The two curves look like almost the same, so I can't say this data proves my theory. But even 1% distortion makes the waveform distorted very slightly. More precise measurement may indicate that low DF causes distortion.
An overshoort and ringing appeared in the waveforms, but I realized afterwards that it was caused by the network (CD-211B). Its high-pass filter was not stable enough. Moreover, there were some shortcomings in my measurement system; the frequency band of the microphone (ECM8000) is 20-20,000Hz, and it is not wide enough to observe waveforms of 12.5kHz of sine wave; RF noise was generated by the microphone amp (Scarlett Solo G2). I need to improve my measurement system .
Waveform generator: WaveGene (produced by Mr. efu)
Signal generator: Panasonic Lets Note CF-N9 + KORG AudioGate 4 + KORG DS-DAC-10
Amp: PA-210 + CD-211B + MA-208 or MA-215
Tweeter: Fostex T925A
Microphone: Behringer ECM8000 + Audio Technica AT8410a
Mic amp: Focusrite Scarlett Solo G2
Oscilloscope: Panasonic Lets Note CF-N9 + Pico Technology PicoScope 6
+ Pico Technology PicoScope 4262
Uneven Frequency Response
Gaudi's frequency response is not flat. In fact, it is quite uneven.
I can't sense any peaks/dips with my ears, but I get disappointing data every time I made a measurement.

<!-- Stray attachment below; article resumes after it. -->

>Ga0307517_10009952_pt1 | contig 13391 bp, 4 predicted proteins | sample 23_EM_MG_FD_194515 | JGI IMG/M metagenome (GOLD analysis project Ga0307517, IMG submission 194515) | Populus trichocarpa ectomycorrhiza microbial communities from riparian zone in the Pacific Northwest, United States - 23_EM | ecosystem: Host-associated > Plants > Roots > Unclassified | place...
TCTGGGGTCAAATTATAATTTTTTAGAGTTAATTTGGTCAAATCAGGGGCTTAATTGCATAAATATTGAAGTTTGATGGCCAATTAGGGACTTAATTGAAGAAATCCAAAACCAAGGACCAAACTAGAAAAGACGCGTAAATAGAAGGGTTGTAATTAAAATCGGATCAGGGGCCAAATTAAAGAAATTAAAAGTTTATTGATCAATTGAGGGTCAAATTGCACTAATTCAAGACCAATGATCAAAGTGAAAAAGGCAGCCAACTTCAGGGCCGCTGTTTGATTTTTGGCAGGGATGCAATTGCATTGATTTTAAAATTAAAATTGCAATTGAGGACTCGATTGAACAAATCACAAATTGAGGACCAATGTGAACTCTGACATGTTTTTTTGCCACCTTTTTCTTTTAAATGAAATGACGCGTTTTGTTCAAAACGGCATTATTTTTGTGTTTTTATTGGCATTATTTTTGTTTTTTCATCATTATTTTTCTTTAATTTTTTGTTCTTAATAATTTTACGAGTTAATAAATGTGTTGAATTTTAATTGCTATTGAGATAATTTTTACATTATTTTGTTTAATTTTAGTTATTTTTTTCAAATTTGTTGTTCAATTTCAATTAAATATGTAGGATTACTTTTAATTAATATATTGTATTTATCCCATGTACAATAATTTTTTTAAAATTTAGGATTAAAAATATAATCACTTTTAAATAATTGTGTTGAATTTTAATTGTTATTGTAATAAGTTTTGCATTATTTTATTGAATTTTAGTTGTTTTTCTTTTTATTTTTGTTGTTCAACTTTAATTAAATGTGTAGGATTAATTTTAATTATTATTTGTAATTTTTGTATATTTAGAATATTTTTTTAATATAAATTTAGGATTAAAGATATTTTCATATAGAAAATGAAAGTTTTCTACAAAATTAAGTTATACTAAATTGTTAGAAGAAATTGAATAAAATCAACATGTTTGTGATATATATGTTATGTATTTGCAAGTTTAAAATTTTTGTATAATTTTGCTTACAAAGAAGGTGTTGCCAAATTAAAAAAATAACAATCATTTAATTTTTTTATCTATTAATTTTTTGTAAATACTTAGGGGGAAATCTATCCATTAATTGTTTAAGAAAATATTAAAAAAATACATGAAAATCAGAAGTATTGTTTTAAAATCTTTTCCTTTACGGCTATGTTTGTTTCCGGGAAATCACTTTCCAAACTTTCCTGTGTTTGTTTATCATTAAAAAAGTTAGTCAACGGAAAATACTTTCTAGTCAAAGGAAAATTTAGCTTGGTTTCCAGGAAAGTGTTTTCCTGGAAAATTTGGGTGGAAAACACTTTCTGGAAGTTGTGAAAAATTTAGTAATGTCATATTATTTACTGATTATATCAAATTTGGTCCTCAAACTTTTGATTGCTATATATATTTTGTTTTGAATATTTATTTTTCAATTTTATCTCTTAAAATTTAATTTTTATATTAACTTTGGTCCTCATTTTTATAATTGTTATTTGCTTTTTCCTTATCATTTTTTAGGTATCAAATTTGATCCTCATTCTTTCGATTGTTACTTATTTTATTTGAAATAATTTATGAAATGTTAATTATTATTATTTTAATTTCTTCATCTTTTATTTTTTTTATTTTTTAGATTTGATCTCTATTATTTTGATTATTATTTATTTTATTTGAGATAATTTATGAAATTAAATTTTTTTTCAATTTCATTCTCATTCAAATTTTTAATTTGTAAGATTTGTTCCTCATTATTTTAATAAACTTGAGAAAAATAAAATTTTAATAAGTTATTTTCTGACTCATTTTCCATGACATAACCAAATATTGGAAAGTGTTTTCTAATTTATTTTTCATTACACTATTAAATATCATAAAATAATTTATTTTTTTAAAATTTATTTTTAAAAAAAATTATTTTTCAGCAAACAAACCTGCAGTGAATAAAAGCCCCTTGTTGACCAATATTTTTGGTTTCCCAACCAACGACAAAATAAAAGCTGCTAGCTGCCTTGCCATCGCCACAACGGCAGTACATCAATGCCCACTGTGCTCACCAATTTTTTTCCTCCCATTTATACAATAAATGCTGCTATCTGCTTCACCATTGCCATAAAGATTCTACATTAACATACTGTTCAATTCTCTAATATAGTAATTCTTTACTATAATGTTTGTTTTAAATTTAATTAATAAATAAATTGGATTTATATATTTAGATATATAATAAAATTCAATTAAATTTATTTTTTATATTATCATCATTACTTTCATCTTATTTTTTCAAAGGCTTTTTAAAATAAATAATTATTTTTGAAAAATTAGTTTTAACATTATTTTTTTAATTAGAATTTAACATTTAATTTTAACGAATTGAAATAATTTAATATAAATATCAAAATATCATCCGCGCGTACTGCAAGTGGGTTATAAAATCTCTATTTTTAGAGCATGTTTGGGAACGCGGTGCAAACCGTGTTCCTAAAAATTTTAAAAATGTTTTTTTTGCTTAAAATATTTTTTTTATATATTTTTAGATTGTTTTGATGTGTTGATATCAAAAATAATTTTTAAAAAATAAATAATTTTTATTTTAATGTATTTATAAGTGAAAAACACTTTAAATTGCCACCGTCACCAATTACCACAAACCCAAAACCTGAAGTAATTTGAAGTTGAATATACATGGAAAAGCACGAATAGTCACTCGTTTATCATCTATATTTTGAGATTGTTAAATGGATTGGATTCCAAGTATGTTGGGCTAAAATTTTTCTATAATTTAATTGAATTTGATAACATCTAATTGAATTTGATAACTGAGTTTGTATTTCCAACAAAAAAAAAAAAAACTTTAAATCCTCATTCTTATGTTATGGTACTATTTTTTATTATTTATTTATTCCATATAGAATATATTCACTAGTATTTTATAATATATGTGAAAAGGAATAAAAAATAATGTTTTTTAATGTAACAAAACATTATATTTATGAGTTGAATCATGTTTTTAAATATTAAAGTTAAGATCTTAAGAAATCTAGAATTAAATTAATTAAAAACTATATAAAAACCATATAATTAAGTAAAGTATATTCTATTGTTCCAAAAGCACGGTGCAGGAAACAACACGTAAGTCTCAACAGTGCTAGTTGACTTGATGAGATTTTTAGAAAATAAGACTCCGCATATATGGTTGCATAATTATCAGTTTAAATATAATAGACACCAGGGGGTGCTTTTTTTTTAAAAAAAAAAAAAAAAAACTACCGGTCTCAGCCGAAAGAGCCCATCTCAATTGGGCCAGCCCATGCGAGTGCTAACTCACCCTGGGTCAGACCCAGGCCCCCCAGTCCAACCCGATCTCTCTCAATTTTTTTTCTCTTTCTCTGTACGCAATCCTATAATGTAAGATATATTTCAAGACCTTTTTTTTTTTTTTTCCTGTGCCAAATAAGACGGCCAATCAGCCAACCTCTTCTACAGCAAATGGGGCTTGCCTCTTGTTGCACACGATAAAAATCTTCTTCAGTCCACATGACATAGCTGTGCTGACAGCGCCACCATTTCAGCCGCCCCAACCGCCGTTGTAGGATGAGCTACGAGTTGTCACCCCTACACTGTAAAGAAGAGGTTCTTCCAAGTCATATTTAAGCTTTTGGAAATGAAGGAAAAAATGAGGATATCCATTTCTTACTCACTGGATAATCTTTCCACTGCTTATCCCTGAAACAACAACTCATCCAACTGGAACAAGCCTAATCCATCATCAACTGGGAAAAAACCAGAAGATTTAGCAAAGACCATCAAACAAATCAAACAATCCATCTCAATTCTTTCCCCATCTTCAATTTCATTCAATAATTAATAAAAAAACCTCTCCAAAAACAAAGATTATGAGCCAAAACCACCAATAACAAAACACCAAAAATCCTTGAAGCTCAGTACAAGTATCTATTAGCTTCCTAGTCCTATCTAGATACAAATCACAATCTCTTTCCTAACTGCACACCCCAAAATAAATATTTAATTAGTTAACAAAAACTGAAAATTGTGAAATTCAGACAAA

However, one of my readers gave me an advice that it would be natural to have peaks/dips in raw data. He said most of frequency response curves on manufacturers' catalogs are deliberately smoothed in order to show them as a smooth curve.
I found one of the reasons for the occurrence of the sharp peaks/dips in
my textbook (ref #8) that I've been referring to since my youth.
The textbook says that unadjusted time alignment will cause sharp peaks/dips in frequency response. In other words, the sound waves from each LS unit should reach the listening position at the same time. Otherwise, sharp peaks/dips will occur.
This problem is mentioned below.
I guess another reason is standing waves in the room.